• Location blind policies may be preferable from economic perspective but can be problematic in multi ethnic and multi religious societies like ours. Our strong regional policies lead to redistribution of gains of growth with investment in lagging regions. We have launched ambitious programmes like ‘National Rural Employment Guarantee Scheme’ and ‘Bharat Nirman’ successfully to address the needs of the lagging rural segments.

    • Flushed with growth success for the last two decades, there is an argument from analysts that balanced regional development is a concept of the past and that lagging regions should essentially send the population to fast growing areas. It is our national commitment to reduce overall rising inequalities, alleviate poverty and address larger issues of social inclusion. However, if hypothesis of divergence in regional incomes has stronger ground, some growth may have to be sacrificed to achieve balanced regional growth.

    • REVIVAL OF REGIONAL POLICY rural urban disparities (2010)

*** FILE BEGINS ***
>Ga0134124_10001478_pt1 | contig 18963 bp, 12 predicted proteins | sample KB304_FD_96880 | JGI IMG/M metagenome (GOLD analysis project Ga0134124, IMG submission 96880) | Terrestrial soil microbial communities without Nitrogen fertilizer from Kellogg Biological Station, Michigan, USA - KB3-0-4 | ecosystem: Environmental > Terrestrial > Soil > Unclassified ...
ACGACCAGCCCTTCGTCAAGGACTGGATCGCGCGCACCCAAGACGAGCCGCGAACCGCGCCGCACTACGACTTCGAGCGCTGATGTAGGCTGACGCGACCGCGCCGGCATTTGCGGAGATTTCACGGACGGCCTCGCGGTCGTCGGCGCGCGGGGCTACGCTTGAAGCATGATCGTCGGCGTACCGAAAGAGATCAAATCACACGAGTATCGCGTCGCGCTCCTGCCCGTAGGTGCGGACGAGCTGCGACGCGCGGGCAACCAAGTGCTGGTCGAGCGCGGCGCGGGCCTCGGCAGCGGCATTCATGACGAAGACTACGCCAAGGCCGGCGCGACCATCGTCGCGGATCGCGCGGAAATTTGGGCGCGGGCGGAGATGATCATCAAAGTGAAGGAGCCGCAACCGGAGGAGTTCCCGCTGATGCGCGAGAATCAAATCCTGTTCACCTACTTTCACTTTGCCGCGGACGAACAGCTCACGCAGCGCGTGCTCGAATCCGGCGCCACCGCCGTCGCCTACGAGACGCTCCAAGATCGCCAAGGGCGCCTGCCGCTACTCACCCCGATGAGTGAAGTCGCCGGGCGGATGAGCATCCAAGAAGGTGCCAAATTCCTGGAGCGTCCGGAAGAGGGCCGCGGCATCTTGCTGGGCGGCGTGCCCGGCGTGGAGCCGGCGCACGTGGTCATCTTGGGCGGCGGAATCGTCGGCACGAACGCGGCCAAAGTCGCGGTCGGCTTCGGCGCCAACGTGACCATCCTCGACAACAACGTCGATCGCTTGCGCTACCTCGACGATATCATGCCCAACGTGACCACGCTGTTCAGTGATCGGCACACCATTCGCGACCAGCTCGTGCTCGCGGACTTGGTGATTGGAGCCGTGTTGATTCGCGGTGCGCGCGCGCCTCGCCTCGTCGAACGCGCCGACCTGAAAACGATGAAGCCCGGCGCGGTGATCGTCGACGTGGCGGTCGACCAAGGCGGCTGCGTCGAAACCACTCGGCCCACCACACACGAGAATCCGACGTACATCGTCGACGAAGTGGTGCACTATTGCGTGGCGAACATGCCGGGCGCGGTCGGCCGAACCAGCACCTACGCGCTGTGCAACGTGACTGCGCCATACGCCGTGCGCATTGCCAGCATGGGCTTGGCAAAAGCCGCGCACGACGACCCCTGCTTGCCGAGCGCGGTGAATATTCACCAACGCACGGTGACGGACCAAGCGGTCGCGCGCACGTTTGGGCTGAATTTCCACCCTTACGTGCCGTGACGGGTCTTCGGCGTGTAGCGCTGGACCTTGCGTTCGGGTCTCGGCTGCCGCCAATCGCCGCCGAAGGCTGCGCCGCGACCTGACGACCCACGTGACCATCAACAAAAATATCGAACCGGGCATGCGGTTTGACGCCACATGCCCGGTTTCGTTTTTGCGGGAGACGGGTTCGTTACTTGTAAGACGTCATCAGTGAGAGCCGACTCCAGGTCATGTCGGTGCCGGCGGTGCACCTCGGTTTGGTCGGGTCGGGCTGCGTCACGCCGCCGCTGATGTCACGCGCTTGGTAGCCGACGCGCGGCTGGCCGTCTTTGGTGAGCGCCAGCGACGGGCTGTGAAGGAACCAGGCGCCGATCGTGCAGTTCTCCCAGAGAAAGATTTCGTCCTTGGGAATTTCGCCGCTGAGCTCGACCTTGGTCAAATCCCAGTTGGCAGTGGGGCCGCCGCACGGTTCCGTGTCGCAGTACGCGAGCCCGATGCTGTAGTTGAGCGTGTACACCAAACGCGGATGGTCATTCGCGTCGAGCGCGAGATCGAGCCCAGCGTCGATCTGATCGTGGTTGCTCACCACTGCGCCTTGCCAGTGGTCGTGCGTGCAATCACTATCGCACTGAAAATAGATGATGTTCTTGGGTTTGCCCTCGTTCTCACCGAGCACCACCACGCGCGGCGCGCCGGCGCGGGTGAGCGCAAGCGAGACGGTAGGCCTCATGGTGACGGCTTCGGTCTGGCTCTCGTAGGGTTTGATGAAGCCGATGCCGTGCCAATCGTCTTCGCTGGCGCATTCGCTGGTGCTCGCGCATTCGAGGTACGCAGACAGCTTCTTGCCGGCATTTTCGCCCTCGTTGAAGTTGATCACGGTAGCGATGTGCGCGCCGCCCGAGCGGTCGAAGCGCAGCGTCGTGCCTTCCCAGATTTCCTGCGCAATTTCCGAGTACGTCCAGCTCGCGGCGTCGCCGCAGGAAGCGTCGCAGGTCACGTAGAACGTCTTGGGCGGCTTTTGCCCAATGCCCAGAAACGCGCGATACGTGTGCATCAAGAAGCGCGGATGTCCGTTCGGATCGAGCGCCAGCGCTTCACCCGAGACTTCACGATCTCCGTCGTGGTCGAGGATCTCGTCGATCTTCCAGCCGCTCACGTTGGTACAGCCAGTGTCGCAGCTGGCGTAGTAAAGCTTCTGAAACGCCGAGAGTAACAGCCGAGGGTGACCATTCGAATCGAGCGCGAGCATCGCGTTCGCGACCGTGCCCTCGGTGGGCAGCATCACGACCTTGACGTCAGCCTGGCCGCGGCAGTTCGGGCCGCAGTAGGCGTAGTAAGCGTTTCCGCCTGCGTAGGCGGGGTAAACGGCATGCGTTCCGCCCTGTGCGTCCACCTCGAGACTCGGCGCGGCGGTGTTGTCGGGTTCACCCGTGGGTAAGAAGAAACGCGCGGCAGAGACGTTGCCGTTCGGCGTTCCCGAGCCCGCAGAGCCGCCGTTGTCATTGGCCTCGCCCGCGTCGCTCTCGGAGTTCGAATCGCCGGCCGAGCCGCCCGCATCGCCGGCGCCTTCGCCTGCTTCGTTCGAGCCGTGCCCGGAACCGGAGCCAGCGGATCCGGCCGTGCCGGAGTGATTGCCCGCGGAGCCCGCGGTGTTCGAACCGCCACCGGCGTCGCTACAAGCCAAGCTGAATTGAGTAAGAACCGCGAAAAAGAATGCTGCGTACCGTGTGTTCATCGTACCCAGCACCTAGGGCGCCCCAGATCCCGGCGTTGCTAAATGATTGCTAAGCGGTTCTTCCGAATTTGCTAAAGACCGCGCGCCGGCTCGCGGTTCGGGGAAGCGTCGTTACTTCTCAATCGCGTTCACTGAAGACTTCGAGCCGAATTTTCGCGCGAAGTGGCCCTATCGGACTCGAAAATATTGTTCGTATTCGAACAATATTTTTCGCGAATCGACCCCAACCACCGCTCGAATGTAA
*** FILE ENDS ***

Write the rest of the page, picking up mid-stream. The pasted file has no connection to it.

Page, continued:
• Since 2002, our policy aim is also to bring poor regions up to a minimum level of social and physical infrastructure through large “flag ship” programmes.

    • These have been launched to provide resources to build capacities of local bodies to plan locally and to provide resources to plug “critical gaps”.

    • The new strategy is built on the premise that once these critical gaps can be filled and minimum infrastructure created, the states will be better equipped to integrate with the markets and take advantage of globalization.

    • The role of the state is seen as facilitator for the creation of a market friendly environment.

    • This strategy is expected to offset the cumulative advantage conferred by the market on the already developed regions

    • India spends nearly USD125 billion annually on about 150 Centrally sponsored schemes conceived by Federal Govt. and implemented by States.

    SCHEMES SPONSORED BY FEDERAL GOVERNMENT rural urban disparities (2010)

    (Allocation : USD 120 BILLION ANNUALLY)

    • REDRESSAL OF REGIONAL IMBALANCES rural urban disparities (2010)


    • Provides financial resources for supplementing existing inflows into 272 districts so as to:

    • Bridge Critical gaps in local infrastructure

    • To strengthen Panchayat and Municipal level governance with more appropriate capacity building to reflect local needs,

    • To provide professional support to local bodies for planning, implementation and monitoring & improve the performance and delivery of critical functions assigned to panchayats.